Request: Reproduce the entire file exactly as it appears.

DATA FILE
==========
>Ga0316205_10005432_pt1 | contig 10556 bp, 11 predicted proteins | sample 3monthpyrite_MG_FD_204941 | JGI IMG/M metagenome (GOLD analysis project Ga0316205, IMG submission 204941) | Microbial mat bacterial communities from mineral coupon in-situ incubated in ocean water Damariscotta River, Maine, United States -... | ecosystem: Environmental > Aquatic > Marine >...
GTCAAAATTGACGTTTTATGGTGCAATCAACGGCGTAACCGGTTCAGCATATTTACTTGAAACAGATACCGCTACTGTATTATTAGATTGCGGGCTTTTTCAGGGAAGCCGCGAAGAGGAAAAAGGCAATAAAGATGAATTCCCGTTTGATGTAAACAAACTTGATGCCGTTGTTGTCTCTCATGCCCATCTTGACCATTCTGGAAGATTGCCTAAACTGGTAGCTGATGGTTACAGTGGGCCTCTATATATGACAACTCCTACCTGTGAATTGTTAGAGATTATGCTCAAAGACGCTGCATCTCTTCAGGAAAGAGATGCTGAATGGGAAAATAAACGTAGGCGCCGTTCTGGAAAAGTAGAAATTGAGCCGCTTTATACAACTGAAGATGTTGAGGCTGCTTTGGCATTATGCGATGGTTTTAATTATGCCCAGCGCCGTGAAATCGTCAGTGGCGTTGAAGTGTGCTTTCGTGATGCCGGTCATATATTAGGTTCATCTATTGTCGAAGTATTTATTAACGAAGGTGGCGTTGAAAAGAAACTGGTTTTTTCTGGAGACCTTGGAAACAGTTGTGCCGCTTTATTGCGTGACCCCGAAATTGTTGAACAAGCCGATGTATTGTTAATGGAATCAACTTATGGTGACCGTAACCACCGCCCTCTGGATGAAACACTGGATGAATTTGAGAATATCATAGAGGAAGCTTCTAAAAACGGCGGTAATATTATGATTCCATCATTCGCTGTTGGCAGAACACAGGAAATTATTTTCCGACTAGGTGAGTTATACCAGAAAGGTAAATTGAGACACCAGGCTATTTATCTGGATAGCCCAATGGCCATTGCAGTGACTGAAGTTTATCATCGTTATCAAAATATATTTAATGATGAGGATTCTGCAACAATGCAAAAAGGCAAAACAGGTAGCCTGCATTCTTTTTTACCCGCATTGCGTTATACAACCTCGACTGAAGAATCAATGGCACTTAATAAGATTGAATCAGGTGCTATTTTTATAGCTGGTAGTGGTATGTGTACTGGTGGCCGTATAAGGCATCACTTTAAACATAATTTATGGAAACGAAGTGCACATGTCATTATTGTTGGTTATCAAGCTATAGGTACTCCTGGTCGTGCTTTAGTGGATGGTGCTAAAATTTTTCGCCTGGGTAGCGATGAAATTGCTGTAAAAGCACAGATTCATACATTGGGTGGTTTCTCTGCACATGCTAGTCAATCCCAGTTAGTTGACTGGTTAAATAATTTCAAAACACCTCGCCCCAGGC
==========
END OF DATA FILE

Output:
>Ga0316205_10005432_pt1 | contig 10556 bp, 11 predicted proteins | sample 3monthpyrite_MG_FD_204941 | JGI IMG/M metagenome (GOLD analysis project Ga0316205, IMG submission 204941) | Microbial mat bacterial communities from mineral coupon in-situ incubated in ocean water Damariscotta River, Maine, United States -... | ecosystem: Environmental > Aquatic > Marine >...
GTCAAAATTGACGTTTTATGGTGCAATCAACGGCGTAACCGGTTCAGCATATTTACTTGAAACAGATACCGCTACTGTATTATTAGATTGCGGGCTTTTTCAGGGAAGCCGCGAAGAGGAAAAAGGCAATAAAGATGAATTCCCGTTTGATGTAAACAAACTTGATGCCGTTGTTGTCTCTCATGCCCATCTTGACCATTCTGGAAGATTGCCTAAACTGGTAGCTGATGGTTACAGTGGGCCTCTATATATGACAACTCCTACCTGTGAATTGTTAGAGATTATGCTCAAAGACGCTGCATCTCTTCAGGAAAGAGATGCTGAATGGGAAAATAAACGTAGGCGCCGTTCTGGAAAAGTAGAAATTGAGCCGCTTTATACAACTGAAGATGTTGAGGCTGCTTTGGCATTATGCGATGGTTTTAATTATGCCCAGCGCCGTGAAATCGTCAGTGGCGTTGAAGTGTGCTTTCGTGATGCCGGTCATATATTAGGTTCATCTATTGTCGAAGTATTTATTAACGAAGGTGGCGTTGAAAAGAAACTGGTTTTTTCTGGAGACCTTGGAAACAGTTGTGCCGCTTTATTGCGTGACCCCGAAATTGTTGAACAAGCCGATGTATTGTTAATGGAATCAACTTATGGTGACCGTAACCACCGCCCTCTGGATGAAACACTGGATGAATTTGAGAATATCATAGAGGAAGCTTCTAAAAACGGCGGTAATATTATGATTCCATCATTCGCTGTTGGCAGAACACAGGAAATTATTTTCCGACTAGGTGAGTTATACCAGAAAGGTAAATTGAGACACCAGGCTATTTATCTGGATAGCCCAATGGCCATTGCAGTGACTGAAGTTTATCATCGTTATCAAAATATATTTAATGATGAGGATTCTGCAACAATGCAAAAAGGCAAAACAGGTAGCCTGCATTCTTTTTTACCCGCATTGCGTTATACAACCTCGACTGAAGAATCAATGGCACTTAATAAGATTGAATCAGGTGCTATTTTTATAGCTGGTAGTGGTATGTGTACTGGTGGCCGTATAAGGCATCACTTTAAACATAATTTATGGAAACGAAGTGCACATGTCATTATTGTTGGTTATCAAGCTATAGGTACTCCTGGTCGTGCTTTAGTGGATGGTGCTAAAATTTTTCGCCTGGGTAGCGATGAAATTGCTGTAAAAGCACAGATTCATACATTGGGTGGTTTCTCTGCACATGCTAGTCAATCCCAGTTAGTTGACTGGTTAAATAATTTCAAAACACCTCGCCCCAGGC